Last night I struck out on a double challenge: first, to complete Razz's Global Warming, My Ass! 6.66 Mile Run; and second, to piggyback an Elevens workout after the race to do my best to best Barefoot Josh in the combined events.
In the comments to my Monday post, BFJ said he wouldn't be going for time. Even still, I knew it would be difficult to win this challenge. His Elevens are twice as fast as mine, so my only chance was to make up time on the run. That too is a tall order.
Josh's race stats are also quite a bit faster than mine, except his marathon PR (4:18:10, according to his blog) and his recent "not trying" 10-K were slower than my bests. However, I'm nowhere near my best shape. Would my out-of-shape pace be enough to beat his not-trying pace?
For the race course, I picked Sand Run, a familiar path, but one that is hilly, soggy and uneven. And I started this run as the sun was setting, so add darkness to the mix. The Sand Run path is six miles out and back, but it's easy to tack on mileage after the turnaround by continuing on Sand Run Parkway after the park path ends.
I had one rule for this race: Keep my strides short. I'm working on my turnover and forefoot landing, but I have a tendency to revert to longer strides when I'm pushing the pace. I wanted to see if I could run fast with tiny, girlie steps.
The continuing thaw has cleared all the snow and ice from the Sand Run path, but the crushed limestone surface was spongy under foot from the added moisture. I tried to start off too fast like in a real race and see if I could hold on to the pace throughout my run.
Before the first half-mile, I caught up to a man running with his dog. As I approached, the dog stopped to write its name in the snowbank next to the path. They started up again as soon as I passed, and I could hear them nipping at my heals. This was the motivation I needed. I kept my legs churning in miniature circles and pulled away from the pair.
Mile 1: 8:29.46
I crossed Sand Run creek and rounded the bend after the bridge to start the second mile, where the rolling hills begin. I pretended to climb a tall staircase with shallow steps, hammering up the hills and flying down as if I were trying to stay on top of a rolling barrel.
Mile 2: 9:30.6
The second half of the third mile is all uphill and requires two road crossings. I flew across the first crosswalk, but had to wait for cars at the second. My impatience got me charged up to tackle the long climb to Revere Road, where the park path ends.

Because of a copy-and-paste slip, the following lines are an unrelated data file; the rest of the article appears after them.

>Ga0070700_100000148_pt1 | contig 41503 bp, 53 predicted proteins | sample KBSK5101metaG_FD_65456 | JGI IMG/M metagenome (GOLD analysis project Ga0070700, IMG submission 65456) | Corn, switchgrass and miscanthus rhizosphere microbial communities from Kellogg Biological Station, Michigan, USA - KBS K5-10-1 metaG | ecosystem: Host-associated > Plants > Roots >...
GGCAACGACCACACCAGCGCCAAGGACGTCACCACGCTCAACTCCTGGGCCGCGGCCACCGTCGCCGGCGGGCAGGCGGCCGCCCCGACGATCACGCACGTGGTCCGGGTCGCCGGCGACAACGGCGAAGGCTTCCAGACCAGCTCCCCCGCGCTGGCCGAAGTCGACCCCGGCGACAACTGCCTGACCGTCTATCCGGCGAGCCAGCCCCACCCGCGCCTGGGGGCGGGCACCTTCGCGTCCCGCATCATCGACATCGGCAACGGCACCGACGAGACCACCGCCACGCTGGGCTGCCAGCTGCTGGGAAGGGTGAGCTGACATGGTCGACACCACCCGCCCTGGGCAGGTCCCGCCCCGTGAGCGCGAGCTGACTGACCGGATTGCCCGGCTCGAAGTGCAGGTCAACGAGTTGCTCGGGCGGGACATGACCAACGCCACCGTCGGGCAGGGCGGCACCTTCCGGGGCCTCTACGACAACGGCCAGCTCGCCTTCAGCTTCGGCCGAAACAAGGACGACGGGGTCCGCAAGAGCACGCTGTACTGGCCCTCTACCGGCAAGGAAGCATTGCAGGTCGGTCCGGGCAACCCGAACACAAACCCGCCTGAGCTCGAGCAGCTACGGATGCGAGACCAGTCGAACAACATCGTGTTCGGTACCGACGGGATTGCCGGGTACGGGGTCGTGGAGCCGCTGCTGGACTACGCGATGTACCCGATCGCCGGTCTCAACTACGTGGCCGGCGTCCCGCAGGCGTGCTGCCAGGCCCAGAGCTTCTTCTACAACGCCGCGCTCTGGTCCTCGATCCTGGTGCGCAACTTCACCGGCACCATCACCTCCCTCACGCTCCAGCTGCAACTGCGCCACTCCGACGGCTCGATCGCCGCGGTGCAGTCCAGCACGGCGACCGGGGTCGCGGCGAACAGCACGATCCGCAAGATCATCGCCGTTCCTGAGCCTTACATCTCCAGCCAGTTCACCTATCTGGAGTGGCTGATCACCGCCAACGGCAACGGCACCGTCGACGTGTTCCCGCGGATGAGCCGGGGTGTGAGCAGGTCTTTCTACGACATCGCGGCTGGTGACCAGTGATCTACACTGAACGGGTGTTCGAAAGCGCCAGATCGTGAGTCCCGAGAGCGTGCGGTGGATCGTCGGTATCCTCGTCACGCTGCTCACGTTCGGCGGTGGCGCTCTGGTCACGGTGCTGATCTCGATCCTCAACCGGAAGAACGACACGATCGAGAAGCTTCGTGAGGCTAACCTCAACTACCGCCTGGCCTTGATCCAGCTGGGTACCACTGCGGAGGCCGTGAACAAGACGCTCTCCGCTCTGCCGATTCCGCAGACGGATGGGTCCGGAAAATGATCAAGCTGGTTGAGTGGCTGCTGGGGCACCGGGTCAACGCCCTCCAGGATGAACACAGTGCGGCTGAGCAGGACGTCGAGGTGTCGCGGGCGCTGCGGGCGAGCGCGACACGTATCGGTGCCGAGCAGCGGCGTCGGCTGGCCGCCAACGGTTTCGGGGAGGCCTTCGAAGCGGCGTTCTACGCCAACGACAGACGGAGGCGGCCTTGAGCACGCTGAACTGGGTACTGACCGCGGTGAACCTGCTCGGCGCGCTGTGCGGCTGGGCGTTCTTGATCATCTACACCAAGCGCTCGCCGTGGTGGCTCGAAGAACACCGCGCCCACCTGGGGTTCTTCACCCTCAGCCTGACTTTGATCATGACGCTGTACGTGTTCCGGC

Mile 3: 9:55.42
Here's where things got tricky. As you should know by now, I refuse to use a Garmin or any other GPS device. I often extend runs at Sand Run to eight miles by continuing into the residential area beyond the park path, and I also know the turnaround point for a seven-miler. But this was supposed to be a 6.66-miler.
I used MapMyRun.com to determine the 0.33-mile turnaround point, which was roughly at the end of a yard. There, I pressed the lap button on my watch and continued to the turnaround for an even seven miles. On the way back, I marked the 0.33-mile point again and timed myself back to the park.
I knew that where I pressed my lap button for the 0.33-mile mark was a little off. To get the proper time for 0.66 miles, I used the average between the combined time I had for that 0.33-mile stretch (6:04.25), the time for the entire fourth mile (9:06.98), my pace for the prior three miles to see what I was running up until then (9:18), and my pace for the whole run (9:05). The result is a 9:10 mile pace.
Mile 3.66: 6:03.25
I failed to mention that the darkness gave me trouble seeing the street signs that served as my mile markers during that fourth mile. I turned around too early once, realized my mistake and turned around again. After all that confusion, I was ready to get back to the park path, where I hammered down that long hill.
Mile 4.66: 8:38.5
The darkness was starting to play tricks on me now. My eyes were as wide as they could go, but exertion was forcing oxygen to other parts of my body, causing the edges of my vision to blur and distort. Shadows turned beastly. Passing cars blinded me with their headlights, and I bent double to see the edge of the path so I wouldn't fall into the ditch.
Mile 5.66: 8:53.92
My running form was starting to unravel. It became more difficult to take baby steps, as I wanted to let my legs loose. But I knew the focus on turnover was resulting in my fastest run of the year. I redoubled my concentration and took even smaller strides to the finish.
Mile 6.66: 9:02.32
I finished the run at a decent 1:00:33.47, but that wasn't the end of this challenge. I still needed to knock out a fast Elevens workout, completing 55 push-ups and 55 sit-ups. All in good form. And if possible, without Dobson tackling me.
When I got home from Sand Run, I asked the Enthusiast to distract the dog while she also cooked and cleaned. (Was that asking for too much?) The strategy worked for the first few sets, and I was sure I was on pace for a record-setting Elevens. But then Dobson caught a glimpse of all the fun I was having.
The pooch rushed over to join me as I was in the middle of some push-ups, helpless to his tongue lashings. I rolled over to perform some sit-ups and tried to ignore the giant paws batting at my head. "Dobson, stop bothering daddy while he tortures himself," the Enthusiast pleaded. But it was too late. My Elevens had him wound up, and my record was gone.
Elevens: 8:28 flat
The post-race spread was far better than any I've had at other events. There was salmon, marinated in a pineapple teriyaki sauce, rice with chicken flavor, and a lightly sauteed summer squash. To rehydrate, Redemption wine from Wolf Creek Winery. For dessert, lime Jell-O with pineapple and maraschino cherries. All in all a successful evening. But did I win?
GW,MA!6.66MR: 1:00:33.47 (9:05 pace)
I think this virtual race report is longer than most of my real race reports ...